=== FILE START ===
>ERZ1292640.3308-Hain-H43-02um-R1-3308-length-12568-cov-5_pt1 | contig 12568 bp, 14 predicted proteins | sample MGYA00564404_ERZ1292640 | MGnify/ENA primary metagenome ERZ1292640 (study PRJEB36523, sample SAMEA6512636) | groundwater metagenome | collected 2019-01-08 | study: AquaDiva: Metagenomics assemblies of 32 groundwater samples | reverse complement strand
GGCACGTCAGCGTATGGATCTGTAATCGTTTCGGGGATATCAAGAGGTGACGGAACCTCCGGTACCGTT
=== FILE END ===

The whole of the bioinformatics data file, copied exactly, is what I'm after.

>ERZ1292640.3308-Hain-H43-02um-R1-3308-length-12568-cov-5_pt1 | contig 12568 bp, 14 predicted proteins | sample MGYA00564404_ERZ1292640 | MGnify/ENA primary metagenome ERZ1292640 (study PRJEB36523, sample SAMEA6512636) | groundwater metagenome | collected 2019-01-08 | study: AquaDiva: Metagenomics assemblies of 32 groundwater samples | reverse complement strand
GGCACGTCAGCGTATGGATCTGTAATCGTTTCGGGGATATCAAGAGGTGACGGAACCTCCGGTACCGTT